Difference Between Lab & Database Nutrition Analysis

Posted on March 06, 2013 by

The reason that ReciPal exists is because I had to make this very decision myself and started researching the options for getting a nutritional analysis for my company, SlantShack Jerky.

My first thought was that you need to send your product to a lab so they can analyze your product, which was not cheap by any means ($800+, depending on the lab). I also found a website that offered a "database analysis", but this was also about $200 per unique product, which didn't seem much better. At this point, I at least knew that there were options, which I'll explain, compare, and contrast so you don't have to reinvent the wheel.

The FDA Allows Both Analysis Methods

According to the FDA, both lab and database analysis methods are acceptable for creating a nutrition fact label. At the end of the day, your label is required to be within the tolerance levels provided by the FDA for each nutrient, so you can use whatever method will get you there. We'll approach this from the database nutrition analysis point of view, since that is what we focus on at ReciPal.

Database Analysis Pros

  • Significantly cheaper (or free), especially if you use ReciPal. Other database services can be as expensive as lab analysis. Lab analysis usually costs more than $800 per product. Fortunately if you use ReciPal's lab service our partner lab provides a discount.
  • Can be more accurate in the long run. A lab analysis will typically only be performed once, so it only analyzes the one production run you sent. Meanwhile ingredient nutritional content may vary across seasons and your cooking process may change over time.
  • No need to send away your product to a lab.
  • Can be completed within minutes or hours as opposed to days or weeks for lab analysis.
  • Very quick and simple to account for recipe or process changes, whereas a new lab analysis would have to be performed each time a change is made.
  • If you are handy with Excel, you can even do the database analysis yourself using the USDA database.

Database Analysis Cons

  • Database analysis may be unreliable if an exotic ingredient is used and there is no nutrient data available from your supplier.
  • Database analysis may be unreliable if the recipe or an ingredient undergoes heavy processing, which may alter the nutrient contents in an unpredictable manner. One example is fried foods, where it is difficult to measure oil absorption and changes to the ingredient being fried.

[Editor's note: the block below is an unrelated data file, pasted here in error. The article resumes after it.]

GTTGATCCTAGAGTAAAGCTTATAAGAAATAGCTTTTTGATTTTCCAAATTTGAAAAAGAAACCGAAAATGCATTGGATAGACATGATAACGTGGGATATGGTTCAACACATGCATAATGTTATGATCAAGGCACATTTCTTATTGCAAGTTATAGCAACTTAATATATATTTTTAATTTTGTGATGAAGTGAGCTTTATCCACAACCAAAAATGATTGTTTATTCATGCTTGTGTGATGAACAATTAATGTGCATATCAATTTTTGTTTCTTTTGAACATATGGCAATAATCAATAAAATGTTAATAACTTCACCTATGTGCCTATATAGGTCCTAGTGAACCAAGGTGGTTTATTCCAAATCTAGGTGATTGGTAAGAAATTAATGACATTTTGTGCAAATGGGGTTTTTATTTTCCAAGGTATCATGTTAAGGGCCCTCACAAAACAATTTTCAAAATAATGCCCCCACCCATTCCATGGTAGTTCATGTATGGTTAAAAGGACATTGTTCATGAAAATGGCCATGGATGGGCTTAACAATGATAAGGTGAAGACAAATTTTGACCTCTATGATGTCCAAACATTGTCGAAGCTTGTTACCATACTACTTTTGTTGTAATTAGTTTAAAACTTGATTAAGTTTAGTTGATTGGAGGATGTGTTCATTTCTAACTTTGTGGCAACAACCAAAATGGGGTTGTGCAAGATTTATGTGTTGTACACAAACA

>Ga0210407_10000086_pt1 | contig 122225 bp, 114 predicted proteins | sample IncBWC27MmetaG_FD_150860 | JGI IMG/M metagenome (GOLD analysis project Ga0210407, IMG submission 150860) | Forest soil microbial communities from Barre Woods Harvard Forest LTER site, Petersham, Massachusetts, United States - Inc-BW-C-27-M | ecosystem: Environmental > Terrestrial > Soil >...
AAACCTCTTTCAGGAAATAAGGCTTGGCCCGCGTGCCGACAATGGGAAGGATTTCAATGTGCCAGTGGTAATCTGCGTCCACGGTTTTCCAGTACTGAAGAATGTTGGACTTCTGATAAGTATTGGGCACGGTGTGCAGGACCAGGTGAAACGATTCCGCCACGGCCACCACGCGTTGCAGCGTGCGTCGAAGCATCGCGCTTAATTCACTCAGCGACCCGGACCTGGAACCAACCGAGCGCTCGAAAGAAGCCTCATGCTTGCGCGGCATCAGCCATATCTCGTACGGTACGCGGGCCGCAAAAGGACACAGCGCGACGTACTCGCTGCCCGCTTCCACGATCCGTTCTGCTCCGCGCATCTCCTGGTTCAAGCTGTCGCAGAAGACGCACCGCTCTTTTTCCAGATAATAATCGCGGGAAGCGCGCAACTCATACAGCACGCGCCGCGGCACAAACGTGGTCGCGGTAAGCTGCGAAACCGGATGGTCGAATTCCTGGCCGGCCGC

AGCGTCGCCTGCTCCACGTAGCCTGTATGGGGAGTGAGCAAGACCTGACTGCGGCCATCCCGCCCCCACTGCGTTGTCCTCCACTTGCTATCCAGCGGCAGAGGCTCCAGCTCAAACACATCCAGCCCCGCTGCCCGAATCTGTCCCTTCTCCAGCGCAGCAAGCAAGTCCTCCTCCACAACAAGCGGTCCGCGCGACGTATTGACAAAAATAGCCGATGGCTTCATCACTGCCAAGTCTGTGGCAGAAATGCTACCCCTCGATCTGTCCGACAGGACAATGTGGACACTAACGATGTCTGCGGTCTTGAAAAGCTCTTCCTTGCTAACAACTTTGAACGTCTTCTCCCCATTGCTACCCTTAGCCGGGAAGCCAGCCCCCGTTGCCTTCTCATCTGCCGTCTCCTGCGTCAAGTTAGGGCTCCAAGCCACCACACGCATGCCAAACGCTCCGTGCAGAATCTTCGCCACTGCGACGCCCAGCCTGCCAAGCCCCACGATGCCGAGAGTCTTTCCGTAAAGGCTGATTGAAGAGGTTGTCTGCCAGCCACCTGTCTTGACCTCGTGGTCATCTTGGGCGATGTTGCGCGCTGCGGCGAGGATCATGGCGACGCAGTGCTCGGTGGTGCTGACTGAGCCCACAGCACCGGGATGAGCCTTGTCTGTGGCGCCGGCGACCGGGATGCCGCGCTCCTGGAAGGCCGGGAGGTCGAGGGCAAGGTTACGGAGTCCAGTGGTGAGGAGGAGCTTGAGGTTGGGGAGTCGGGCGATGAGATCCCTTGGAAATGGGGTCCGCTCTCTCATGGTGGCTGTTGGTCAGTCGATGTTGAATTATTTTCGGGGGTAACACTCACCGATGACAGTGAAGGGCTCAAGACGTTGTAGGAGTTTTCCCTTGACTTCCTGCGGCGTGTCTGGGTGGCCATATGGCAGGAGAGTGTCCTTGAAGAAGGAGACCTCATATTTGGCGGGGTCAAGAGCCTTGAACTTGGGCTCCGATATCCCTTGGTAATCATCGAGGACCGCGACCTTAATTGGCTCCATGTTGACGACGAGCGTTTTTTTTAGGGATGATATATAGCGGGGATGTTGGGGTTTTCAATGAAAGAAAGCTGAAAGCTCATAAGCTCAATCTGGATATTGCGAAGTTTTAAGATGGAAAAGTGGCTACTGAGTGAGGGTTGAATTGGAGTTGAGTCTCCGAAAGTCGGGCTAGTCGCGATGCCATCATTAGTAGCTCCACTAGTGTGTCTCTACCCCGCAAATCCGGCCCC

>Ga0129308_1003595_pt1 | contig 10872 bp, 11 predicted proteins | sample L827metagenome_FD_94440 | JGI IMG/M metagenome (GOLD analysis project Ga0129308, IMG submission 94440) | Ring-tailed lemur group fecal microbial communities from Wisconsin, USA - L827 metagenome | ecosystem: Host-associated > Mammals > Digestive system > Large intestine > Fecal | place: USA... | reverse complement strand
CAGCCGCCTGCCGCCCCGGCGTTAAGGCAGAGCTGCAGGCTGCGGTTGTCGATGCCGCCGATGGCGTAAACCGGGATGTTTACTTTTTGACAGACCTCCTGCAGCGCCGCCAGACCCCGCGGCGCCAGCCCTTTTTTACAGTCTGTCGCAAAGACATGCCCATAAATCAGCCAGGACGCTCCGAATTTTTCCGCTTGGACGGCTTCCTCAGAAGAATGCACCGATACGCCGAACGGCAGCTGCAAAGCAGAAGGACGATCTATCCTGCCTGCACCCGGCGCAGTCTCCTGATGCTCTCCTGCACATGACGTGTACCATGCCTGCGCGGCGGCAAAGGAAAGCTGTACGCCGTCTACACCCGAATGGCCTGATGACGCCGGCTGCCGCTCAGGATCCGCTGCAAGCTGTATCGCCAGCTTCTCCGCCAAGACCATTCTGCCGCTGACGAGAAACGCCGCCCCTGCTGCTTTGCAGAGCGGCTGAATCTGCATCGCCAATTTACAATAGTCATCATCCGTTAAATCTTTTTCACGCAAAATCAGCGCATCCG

• Ingredient data might have to be dug up from your suppliers in case it is not already in the database.
  • Ingredients have to be carefully weighed before and after cooking to determine accurate measurements, particularly with recipes that involve marinades that aren't fully absorbed or similar processes.

Key Takeaways

Database analysis is a great option to explore if you need a nutrition fact analysis for your label. In fact the FDA encourages database analysis as a low cost alternative to sending your product away to a lab. However, if nutrient data is not available for some of your ingredients or if your food undergoes heavy processing, it may be more appropriate to do a laboratory analysis.

About Lev Berlin

Lev Berlin ReciPal SlantShack Author Bio

Lev Berlin is the founder & CEO of ReciPal. Having previously been a founder of SlantShack Jerky, he needed nutrition labels and simple tools to start and run the business. He's read the FDA food labeling code countless times in the process of creating ReciPal and helping small food businesses with their labels. He's reviewed and created thousands of food labels, and been a mentor and guest speaker at food incubators, food business courses, and regulatory conferences, like Brooklyn Foodworks and ICE.

After graduating from Princeton with an engineering degree, Lev was a management consultant, then founder or early employee at half a dozen startups. He loves nothing more than helping other small businesses get off the ground and achieve their goals.

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